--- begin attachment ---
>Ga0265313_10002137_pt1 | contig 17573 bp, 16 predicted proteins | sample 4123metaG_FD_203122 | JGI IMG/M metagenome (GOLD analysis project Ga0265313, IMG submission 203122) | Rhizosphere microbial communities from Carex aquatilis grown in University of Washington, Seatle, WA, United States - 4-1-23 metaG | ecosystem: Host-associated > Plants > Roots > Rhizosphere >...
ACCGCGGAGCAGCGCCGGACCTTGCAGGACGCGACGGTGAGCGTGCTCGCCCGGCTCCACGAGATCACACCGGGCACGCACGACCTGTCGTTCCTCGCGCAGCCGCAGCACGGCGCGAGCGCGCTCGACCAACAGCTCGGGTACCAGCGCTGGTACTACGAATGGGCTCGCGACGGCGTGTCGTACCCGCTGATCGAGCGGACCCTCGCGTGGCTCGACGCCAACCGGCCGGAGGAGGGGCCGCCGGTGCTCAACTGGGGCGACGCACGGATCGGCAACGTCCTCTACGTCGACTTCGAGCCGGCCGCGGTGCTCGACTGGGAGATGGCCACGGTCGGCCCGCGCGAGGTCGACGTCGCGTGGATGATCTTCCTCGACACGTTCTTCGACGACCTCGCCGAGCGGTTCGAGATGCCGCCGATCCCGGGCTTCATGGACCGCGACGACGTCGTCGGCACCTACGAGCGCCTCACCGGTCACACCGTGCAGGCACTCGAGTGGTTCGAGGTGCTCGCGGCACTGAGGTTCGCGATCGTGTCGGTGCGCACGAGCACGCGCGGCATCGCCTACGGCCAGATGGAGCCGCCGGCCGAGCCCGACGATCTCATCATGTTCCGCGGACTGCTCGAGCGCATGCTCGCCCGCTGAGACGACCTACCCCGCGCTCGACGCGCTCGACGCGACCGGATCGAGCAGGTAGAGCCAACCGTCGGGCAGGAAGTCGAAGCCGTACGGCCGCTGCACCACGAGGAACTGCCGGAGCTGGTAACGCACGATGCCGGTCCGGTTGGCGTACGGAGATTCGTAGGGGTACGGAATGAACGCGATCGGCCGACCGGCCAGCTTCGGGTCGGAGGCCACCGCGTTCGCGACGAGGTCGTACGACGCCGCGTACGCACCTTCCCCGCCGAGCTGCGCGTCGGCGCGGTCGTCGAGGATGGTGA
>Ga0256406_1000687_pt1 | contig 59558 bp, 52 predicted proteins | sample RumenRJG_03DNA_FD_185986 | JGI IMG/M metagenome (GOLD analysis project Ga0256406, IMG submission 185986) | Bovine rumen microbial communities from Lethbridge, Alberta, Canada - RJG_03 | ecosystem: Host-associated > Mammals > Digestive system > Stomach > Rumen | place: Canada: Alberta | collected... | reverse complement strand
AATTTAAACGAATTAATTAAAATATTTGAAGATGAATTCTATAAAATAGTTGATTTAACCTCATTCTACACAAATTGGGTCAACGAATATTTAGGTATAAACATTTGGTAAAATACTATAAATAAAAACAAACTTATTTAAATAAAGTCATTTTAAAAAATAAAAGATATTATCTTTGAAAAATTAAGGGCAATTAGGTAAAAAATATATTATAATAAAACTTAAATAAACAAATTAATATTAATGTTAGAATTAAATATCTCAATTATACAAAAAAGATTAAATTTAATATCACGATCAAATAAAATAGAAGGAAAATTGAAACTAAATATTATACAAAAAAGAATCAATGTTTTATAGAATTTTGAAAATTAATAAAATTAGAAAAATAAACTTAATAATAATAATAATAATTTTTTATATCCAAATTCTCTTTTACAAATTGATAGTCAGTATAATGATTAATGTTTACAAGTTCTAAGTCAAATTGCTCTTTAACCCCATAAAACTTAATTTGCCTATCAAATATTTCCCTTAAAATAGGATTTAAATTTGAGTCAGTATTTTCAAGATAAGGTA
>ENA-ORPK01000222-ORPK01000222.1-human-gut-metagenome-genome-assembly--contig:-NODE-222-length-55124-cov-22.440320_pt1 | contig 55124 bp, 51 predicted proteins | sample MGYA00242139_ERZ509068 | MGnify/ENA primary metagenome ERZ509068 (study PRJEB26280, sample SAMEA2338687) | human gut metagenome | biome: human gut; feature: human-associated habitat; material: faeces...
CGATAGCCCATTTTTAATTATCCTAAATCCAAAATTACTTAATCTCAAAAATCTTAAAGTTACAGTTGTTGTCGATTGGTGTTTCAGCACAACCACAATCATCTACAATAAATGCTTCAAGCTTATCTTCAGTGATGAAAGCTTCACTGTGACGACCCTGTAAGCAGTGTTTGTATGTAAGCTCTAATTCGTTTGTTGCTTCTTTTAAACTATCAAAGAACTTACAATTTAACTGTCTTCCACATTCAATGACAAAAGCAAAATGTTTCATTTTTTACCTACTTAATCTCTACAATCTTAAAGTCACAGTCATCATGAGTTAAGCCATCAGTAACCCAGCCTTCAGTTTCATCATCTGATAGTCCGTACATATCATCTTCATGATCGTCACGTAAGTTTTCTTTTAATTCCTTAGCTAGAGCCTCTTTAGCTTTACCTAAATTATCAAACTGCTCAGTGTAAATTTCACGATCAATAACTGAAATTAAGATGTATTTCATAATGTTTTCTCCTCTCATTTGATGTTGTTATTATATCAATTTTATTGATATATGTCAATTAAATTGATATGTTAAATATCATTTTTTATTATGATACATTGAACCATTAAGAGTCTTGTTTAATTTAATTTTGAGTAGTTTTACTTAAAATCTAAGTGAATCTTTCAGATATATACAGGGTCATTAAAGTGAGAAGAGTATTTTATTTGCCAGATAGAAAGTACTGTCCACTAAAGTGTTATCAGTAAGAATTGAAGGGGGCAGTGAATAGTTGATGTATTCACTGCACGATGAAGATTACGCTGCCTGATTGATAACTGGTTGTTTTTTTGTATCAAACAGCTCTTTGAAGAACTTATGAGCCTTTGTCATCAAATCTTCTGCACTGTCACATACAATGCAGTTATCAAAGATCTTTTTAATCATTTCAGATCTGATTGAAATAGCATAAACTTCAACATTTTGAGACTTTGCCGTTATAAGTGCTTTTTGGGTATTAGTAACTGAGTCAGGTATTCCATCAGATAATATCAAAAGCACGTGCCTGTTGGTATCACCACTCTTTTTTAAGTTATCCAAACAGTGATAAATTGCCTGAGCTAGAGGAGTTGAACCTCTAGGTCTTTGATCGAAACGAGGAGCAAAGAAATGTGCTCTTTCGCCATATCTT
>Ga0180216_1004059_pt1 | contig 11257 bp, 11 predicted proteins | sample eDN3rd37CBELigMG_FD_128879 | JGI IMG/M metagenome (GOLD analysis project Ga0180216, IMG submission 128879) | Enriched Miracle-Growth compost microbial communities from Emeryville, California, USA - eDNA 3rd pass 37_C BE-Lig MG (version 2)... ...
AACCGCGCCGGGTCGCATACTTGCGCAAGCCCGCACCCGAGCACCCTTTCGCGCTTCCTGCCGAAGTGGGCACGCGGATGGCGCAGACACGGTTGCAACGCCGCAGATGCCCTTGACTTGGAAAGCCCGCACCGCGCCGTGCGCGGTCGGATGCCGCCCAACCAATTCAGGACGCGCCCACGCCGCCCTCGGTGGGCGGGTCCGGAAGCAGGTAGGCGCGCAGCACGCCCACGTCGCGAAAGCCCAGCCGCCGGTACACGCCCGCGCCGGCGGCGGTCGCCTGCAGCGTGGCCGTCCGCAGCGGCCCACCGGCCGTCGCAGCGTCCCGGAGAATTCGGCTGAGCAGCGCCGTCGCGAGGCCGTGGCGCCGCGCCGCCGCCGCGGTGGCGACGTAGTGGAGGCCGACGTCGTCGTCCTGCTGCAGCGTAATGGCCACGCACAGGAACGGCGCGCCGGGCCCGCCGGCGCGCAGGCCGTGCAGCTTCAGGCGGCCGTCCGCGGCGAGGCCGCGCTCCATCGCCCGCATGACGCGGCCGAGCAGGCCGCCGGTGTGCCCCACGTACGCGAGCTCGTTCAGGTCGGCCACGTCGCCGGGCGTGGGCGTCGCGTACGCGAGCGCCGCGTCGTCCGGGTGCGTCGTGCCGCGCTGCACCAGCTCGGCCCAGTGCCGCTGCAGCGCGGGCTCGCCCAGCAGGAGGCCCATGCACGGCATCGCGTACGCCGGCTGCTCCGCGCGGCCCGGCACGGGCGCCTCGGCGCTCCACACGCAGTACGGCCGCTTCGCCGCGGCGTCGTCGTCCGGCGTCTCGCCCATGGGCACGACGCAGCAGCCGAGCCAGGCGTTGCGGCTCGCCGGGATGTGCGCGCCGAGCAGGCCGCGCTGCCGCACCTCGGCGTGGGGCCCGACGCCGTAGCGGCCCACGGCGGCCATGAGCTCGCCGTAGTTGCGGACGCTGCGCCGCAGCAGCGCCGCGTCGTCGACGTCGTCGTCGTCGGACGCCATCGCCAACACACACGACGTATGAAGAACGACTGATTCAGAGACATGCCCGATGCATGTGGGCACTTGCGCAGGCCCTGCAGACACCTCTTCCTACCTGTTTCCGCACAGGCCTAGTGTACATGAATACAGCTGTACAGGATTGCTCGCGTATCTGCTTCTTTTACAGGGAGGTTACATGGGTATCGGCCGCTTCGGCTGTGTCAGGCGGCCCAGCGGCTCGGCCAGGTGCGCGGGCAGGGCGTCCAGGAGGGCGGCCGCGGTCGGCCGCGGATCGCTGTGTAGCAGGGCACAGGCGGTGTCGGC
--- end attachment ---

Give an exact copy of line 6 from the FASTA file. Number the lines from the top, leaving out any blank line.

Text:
CGATAGCCCATTTTTAATTATCCTAAATCCAAAATTACTTAATCTCAAAAATCTTAAAGTTACAGTTGTTGTCGATTGGTGTTTCAGCACAACCACAATCATCTACAATAAATGCTTCAAGCTTATCTTCAGTGATGAAAGCTTCACTGTGACGACCCTGTAAGCAGTGTTTGTATGTAAGCTCTAATTCGTTTGTTGCTTCTTTTAAACTATCAAAGAACTTACAATTTAACTGTCTTCCACATTCAATGACAAAAGCAAAATGTTTCATTTTTTACCTACTTAATCTCTACAATCTTAAAGTCACAGTCATCATGAGTTAAGCCATCAGTAACCCAGCCTTCAGTTTCATCATCTGATAGTCCGTACATATCATCTTCATGATCGTCACGTAAGTTTTCTTTTAATTCCTTAGCTAGAGCCTCTTTAGCTTTACCTAAATTATCAAACTGCTCAGTGTAAATTTCACGATCAATAACTGAAATTAAGATGTATTTCATAATGTTTTCTCCTCTCATTTGATGTTGTTATTATATCAATTTTATTGATATATGTCAATTAAATTGATATGTTAAATATCATTTTTTATTATGATACATTGAACCATTAAGAGTCTTGTTTAATTTAATTTTGAGTAGTTTTACTTAAAATCTAAGTGAATCTTTCAGATATATACAGGGTCATTAAAGTGAGAAGAGTATTTTATTTGCCAGATAGAAAGTACTGTCCACTAAAGTGTTATCAGTAAGAATTGAAGGGGGCAGTGAATAGTTGATGTATTCACTGCACGATGAAGATTACGCTGCCTGATTGATAACTGGTTGTTTTTTTGTATCAAACAGCTCTTTGAAGAACTTATGAGCCTTTGTCATCAAATCTTCTGCACTGTCACATACAATGCAGTTATCAAAGATCTTTTTAATCATTTCAGATCTGATTGAAATAGCATAAACTTCAACATTTTGAGACTTTGCCGTTATAAGTGCTTTTTGGGTATTAGTAACTGAGTCAGGTATTCCATCAGATAATATCAAAAGCACGTGCCTGTTGGTATCACCACTCTTTTTTAAGTTATCCAAACAGTGATAAATTGCCTGAGCTAGAGGAGTTGAACCTCTAGGTCTTTGATCGAAACGAGGAGCAAAGAAATGTGCTCTTTCGCCATATCTT